Mast Requested Hearing on Brightline’s Business Practices
Despite their claim that Brightline is “not publicly funded at all,” there are at least four instances in which Brightline has sought public financial support:
- All Aboard Florida applied for nearly $1.6 billion in publicly-subsidized federal loans in 2013.
- Then, in 2014, All Aboard Florida applied for $1.75 billion in tax-exempt federal bonds. A U.S. District Court judge found that the cost to taxpayers would be up to $600 million.
- In 2014, the State of Florida allocated $213.5 million in its budget for the construction of a facility at Orlando International Airport. All Aboard Florida would be the sole tenant of this facility.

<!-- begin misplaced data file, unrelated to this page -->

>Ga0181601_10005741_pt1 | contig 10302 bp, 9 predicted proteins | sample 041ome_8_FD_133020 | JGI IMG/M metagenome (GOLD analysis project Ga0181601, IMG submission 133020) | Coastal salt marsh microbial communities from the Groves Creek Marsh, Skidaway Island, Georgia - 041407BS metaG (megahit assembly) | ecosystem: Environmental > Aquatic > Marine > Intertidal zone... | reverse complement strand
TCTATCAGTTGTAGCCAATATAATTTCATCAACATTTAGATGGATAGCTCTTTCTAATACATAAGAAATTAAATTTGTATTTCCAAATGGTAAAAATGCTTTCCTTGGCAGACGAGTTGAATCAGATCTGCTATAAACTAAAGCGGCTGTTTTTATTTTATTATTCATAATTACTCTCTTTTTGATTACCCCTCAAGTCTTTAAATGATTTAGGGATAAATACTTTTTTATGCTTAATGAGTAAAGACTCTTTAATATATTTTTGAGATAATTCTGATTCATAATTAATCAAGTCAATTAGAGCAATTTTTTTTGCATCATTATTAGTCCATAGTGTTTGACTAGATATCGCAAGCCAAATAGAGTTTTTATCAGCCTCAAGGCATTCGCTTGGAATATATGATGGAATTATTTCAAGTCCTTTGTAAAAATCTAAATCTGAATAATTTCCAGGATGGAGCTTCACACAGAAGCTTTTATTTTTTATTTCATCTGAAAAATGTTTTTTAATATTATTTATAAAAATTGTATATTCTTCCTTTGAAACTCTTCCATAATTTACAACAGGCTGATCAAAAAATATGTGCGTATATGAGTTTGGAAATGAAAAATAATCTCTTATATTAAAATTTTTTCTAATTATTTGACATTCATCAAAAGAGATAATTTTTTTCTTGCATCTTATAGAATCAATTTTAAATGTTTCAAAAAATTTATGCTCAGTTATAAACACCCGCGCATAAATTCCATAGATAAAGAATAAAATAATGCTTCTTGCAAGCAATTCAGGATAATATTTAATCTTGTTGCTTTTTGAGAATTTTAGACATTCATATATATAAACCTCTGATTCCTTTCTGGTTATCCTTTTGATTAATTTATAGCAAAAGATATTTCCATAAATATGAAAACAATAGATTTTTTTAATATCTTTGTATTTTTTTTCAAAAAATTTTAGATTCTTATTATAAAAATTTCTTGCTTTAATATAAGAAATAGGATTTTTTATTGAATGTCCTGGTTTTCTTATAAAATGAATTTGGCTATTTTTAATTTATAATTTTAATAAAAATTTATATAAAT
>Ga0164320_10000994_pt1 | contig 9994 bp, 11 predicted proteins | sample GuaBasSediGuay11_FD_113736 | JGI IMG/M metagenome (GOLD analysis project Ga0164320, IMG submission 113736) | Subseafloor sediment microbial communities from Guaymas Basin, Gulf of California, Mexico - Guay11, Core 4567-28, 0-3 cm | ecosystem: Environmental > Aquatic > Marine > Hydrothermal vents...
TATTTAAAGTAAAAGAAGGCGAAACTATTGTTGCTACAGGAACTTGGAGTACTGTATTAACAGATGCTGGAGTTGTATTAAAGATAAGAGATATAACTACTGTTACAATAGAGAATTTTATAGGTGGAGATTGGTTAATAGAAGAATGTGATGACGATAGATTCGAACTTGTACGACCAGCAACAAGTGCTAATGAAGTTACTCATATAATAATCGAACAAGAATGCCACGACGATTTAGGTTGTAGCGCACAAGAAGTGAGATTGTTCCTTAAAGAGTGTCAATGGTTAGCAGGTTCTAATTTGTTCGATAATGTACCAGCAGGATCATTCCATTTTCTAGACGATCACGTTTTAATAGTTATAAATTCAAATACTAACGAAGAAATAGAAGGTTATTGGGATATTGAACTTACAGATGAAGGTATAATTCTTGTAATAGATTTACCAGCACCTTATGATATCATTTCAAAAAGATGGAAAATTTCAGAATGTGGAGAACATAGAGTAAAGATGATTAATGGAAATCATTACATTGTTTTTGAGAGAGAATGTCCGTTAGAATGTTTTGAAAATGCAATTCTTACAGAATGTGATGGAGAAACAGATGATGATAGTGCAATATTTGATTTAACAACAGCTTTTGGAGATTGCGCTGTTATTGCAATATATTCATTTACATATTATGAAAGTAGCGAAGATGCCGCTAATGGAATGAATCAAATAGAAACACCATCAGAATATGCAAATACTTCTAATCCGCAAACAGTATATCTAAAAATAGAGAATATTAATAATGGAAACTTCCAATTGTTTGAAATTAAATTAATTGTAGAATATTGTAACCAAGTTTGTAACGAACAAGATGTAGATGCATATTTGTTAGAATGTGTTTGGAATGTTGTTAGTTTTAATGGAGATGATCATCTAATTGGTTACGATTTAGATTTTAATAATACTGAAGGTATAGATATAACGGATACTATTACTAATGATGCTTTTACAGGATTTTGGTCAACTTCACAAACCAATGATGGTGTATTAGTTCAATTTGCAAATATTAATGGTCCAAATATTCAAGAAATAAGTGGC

- Last year, Brightline was issued $600 million in tax-free bonds and then secured an additional $1.15 billion in tax-exempt bonds to pay for Phase 2 of the project.
Moreover, because Brightline failed to qualify for public financing under the statutory definition of high-speed rail, Brightline instead sought and secured the public financing for this expansion by claiming that their passenger rail train is actually a “highway."
In addition to these financial concerns, Brightline trains have been involved in six deaths since they began running, raising serious safety concerns ahead of the proposed expansion through the Treasure Coast to Orlando.